So enough rambling, on to what you all want to know.

Kirsten woke around 7:30am this morning and was able to respond positively to all the doctors pokes and prods, the ICU nurse told me she is progressing as expected, following the experts guide to Recovering from a Mandibulectomy and Fibulectomy, the Fibula Flap is also taking nicely, so far so good! After this initial diagnosis, she was hooked up to the feeding bag. The feeding bad is a lovely protein liquid administered through the nose directly to the stomach.

The pain relief drug being administered is called Fentanyl (this is the same one that kept her asleep) and is now being slowly withdrawn to bring Kirsten to a greater awareness, but also has a self-administering system.. all it takes is one little push of the green button and WHACK!! in it goes that extra little kick of relief.. one little side effect, it can cause vomiting, which, precisely 10 minutes into my visit happened to Kirsten. I must say, not a fun thing for me to see, how do you react to something like that when you know you are helpless to resolve the issue.. anyways, the nurses cleaned her up and took the opportunity to clean all her dressings too.

For those that have a slightly perverse interest in the surgery (I admit, I’m one of them), I got to see all the stitching and drains and blood and everything about the surgical site, quite fascinating if you have the stomach for it.

Kirsten is able to write notes and is able to ask questions so we had a good little conversation between her Fentanyl induces dozes. But she did instruct me to be honest on HER Blog, and am doing so, hence the story above. Kirsten has vowed that this will be the only time she gives me a vomiting story to blog about. (I do have more, but mum’s the word)

One thing I forgot to mention last night is that the lovely Nurse R informed me after some prodding that Kirsten didn’t need a blood transfusion, small victory for her, she found it “icky” to have someone else’s blood in her, but not he leg in her mouth 🙂

So I left the hospital and spoke to Kristen’s parents who had a visit planned for later in the day at 3pm (ICU opening hours again for visitors), gave them directions to ICU.. quite simple really, get out of the lift, turn left to the ICU waiting room….  I received a call from the ICU nurse at 3:10pm with questions from Kirsten about her parents whereabouts.. even in her state she is on the ball!.. I called them.. they were in the waiting room on level 1, but not the ICU.. 2 phones, 3 conversations on the go (I had work on hold) and managed to ease Kristen’s mind about her parents whereabouts.

During her parents visit, the ventilator connected to Kirsten was removed and she is now breathing by herself, albeit from the tracheostomy.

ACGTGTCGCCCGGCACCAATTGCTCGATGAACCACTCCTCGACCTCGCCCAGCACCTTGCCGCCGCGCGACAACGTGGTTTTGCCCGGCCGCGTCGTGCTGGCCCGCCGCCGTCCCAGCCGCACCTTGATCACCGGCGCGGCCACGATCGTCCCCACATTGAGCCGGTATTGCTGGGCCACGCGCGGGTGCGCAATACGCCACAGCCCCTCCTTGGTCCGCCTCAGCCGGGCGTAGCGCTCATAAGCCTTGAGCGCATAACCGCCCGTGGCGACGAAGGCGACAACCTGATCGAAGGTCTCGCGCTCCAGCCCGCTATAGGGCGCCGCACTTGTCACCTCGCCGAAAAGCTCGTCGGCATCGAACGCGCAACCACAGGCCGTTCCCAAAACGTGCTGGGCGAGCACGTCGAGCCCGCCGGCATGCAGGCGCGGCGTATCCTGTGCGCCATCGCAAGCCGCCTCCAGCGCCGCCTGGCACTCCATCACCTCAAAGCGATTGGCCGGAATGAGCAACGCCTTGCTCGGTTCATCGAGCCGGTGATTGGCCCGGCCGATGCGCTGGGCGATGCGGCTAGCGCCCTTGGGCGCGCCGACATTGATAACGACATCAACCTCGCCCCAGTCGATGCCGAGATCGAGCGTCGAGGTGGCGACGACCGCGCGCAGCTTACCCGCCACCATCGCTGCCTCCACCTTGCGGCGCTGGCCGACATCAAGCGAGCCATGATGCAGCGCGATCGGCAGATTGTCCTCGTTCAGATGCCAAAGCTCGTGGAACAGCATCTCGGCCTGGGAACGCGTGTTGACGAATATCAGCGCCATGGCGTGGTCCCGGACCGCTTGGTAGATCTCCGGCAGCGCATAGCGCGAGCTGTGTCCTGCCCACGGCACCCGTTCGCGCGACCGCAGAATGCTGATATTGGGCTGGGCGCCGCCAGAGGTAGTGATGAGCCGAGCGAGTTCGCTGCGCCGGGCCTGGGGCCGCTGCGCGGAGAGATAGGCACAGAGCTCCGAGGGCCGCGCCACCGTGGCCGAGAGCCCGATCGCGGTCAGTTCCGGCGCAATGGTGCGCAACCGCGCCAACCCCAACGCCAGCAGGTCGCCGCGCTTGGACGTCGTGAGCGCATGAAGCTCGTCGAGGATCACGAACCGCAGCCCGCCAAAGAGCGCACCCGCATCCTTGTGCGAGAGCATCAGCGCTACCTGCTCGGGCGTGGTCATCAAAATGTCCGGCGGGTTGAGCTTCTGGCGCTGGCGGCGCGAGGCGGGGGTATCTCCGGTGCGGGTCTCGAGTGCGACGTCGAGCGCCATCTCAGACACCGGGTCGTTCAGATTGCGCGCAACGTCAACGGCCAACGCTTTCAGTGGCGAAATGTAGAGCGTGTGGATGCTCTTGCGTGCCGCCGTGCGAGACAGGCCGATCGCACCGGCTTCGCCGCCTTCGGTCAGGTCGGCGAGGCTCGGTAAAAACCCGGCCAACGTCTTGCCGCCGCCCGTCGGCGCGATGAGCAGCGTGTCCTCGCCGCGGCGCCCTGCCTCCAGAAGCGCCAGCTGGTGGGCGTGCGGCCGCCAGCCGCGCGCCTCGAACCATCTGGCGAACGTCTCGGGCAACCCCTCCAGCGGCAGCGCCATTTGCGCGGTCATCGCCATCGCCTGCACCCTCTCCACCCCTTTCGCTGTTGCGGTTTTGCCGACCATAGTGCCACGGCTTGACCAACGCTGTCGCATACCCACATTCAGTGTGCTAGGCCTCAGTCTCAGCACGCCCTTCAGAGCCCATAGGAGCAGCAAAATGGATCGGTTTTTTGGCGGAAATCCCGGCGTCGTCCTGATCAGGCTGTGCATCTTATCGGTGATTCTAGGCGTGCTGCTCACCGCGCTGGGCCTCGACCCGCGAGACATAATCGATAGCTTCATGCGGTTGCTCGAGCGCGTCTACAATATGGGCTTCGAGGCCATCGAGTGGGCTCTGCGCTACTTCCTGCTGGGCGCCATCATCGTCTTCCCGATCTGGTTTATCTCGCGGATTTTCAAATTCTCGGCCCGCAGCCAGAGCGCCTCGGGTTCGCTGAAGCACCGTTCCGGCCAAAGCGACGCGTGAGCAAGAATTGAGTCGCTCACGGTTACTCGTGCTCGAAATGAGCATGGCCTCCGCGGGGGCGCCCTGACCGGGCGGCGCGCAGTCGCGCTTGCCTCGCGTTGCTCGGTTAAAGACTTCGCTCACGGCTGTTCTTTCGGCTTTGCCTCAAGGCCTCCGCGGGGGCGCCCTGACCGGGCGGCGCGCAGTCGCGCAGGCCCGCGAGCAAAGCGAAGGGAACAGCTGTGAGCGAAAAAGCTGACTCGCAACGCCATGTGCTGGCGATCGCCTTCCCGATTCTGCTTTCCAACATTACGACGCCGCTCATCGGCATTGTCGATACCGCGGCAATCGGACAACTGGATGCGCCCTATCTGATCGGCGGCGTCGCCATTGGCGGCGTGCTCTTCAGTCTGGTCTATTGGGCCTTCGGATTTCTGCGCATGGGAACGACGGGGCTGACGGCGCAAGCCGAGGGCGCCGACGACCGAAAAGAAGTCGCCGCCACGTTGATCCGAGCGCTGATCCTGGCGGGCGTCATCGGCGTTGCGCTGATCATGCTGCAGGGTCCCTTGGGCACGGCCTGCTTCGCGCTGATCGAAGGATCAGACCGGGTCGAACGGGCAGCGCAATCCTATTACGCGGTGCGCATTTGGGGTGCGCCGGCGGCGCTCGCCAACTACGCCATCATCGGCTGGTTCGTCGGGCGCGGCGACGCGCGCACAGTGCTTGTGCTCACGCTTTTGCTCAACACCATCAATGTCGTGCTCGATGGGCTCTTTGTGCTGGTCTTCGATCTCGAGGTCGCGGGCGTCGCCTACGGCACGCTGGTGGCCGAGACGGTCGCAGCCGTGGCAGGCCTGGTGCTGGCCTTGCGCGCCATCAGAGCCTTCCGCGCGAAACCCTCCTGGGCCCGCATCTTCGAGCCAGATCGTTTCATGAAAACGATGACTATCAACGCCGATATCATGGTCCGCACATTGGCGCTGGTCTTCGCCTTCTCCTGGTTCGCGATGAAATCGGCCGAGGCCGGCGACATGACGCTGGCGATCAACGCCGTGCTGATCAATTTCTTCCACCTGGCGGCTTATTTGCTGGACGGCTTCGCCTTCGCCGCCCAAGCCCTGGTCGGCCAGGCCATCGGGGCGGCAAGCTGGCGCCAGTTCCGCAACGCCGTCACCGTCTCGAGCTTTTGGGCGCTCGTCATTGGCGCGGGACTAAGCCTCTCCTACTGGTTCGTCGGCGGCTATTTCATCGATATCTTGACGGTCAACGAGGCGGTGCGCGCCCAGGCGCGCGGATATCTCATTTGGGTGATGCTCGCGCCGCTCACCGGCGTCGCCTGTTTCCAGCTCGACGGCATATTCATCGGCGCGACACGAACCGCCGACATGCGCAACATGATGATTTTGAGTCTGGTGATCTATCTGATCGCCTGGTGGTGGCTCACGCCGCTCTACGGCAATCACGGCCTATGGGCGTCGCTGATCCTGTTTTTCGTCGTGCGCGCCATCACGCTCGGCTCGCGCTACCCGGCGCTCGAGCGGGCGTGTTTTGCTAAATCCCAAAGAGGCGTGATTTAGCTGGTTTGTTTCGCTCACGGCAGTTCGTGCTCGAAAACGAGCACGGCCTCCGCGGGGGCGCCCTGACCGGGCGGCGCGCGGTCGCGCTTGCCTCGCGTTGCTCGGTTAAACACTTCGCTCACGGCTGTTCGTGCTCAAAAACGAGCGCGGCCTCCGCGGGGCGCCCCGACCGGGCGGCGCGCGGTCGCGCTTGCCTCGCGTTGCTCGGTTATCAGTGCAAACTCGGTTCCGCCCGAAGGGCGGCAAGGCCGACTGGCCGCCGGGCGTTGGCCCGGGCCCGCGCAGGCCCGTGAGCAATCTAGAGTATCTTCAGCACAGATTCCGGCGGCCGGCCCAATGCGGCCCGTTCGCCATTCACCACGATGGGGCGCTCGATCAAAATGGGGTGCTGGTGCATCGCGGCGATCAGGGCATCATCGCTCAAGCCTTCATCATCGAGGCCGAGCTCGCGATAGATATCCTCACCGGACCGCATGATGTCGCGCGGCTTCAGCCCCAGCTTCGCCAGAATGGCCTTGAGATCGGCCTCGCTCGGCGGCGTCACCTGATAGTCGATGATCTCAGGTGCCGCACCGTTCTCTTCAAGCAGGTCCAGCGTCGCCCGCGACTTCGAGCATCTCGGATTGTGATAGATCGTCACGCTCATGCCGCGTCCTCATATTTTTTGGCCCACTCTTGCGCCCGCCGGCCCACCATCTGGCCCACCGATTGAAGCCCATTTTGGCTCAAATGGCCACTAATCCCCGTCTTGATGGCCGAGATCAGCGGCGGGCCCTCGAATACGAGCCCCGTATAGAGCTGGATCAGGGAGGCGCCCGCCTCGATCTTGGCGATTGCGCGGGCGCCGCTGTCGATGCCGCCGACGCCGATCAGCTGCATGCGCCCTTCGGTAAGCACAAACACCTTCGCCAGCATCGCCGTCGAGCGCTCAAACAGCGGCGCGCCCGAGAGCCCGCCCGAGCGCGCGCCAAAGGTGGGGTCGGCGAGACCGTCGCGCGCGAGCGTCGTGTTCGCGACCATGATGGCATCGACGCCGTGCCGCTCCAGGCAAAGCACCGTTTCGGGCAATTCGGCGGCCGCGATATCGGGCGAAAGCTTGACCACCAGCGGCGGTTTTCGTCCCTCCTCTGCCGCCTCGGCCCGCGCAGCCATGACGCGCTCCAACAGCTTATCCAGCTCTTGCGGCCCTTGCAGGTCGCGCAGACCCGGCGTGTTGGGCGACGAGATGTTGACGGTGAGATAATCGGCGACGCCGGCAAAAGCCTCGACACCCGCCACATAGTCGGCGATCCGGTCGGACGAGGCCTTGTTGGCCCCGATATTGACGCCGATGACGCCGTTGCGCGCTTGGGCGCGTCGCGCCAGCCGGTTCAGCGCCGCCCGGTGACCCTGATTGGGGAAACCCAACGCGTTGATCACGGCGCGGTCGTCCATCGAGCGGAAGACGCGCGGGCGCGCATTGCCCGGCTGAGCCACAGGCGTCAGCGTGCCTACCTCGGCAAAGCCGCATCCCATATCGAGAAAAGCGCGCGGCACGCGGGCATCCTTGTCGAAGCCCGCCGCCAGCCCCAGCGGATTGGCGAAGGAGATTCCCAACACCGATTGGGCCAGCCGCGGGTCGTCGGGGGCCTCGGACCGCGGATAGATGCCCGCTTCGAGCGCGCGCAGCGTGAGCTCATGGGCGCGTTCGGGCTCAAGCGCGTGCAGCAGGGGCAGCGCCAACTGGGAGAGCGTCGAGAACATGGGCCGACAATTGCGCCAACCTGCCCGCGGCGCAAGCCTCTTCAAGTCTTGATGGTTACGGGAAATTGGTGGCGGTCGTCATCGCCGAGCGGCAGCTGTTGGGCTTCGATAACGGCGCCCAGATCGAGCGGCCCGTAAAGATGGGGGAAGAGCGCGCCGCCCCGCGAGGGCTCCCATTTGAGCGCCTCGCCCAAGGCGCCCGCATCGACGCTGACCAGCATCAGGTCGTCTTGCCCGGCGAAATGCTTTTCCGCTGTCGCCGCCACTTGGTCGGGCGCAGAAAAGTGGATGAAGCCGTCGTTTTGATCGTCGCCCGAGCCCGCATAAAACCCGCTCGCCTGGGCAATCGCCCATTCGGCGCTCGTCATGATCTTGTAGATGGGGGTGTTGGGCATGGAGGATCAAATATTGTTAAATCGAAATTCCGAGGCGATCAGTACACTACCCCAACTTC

I’ve received strict instructions that I must include the following in tonight’s blog post

1. Her chest is clear. (i can only assume fluid in her lungs is a concern here)

2. No Blood transfusions (mentioned above)

3. She is off the ventilator (mentioned above)

4. This is interesting, her blood pressure is being measures via an arterial line directly attached to her main artery to the heart via her arm (I think). Her blood pressure is being measured at 110 over 50 and the pressure with which the blood flows is around 70, minimum accepted is 50. (I may need to clarify this second statement as I received the information 4th hand). You can learn all about it here… really you can LEARN it 🙂

Let me clarify, the last point above is my best guess, I can clarify it tomorrow if anyone’s interested, or someone may be able to comment on it here accurately

My conclusion for the day..

If Kirsten is able to wake up, asks many questions and be satisfied with the answers she is receiving 12 – 24 hours after the surgery, I’m quietly confident she will come through this early stage mind in tact and at ease with the process. All we need to hope for now is that the Fibula Flap continues to remain healthy and she will be on the fast track to healing and then home!

– Darren

Let the healing begin

I’ve just gotten back from ICU, and let me tell you, no matter how prepared you are or how much you play it over in your mind, you can’t be prepared for that first sight of a loved one in the post operation state that Kirsten is in. I like to think that I’m made of hard stuff and can handle any situation but it took me a few seconds to compose myself.

I had a good conversation with her ICU nurse, Nurse R. Nurse R ran me through all the tubes, cords, cables and wrappings that Kirsten current has attached and also spoke to me about Kirsten’s operation as much as she understood, she even spoke lovingly to Kirsten as she went about her tasks.

I did take the obligatory photo that i know Kirsten will want to use (how focused it is for her is another thing), so once she is compos mentis she can post all about it.

I must mention that she does have her phone with her, but in ICU it’s not meant to me turned on, so if you have any messages for Kirsten, please email her, or pass them my way and I will be sure to pass them on.

The ICU unit is pretty special, it’s very impressive and its great to see she has her own “room”, in my eyes, I couldn’t have had it any other way.

She is in good hands, the surgeons will check on her every morning and evening until they are confident the surgery was successful. I’m confident, the ICU nurse and ICU doctor seem confident.

Let the Healing Begin!!

– Darren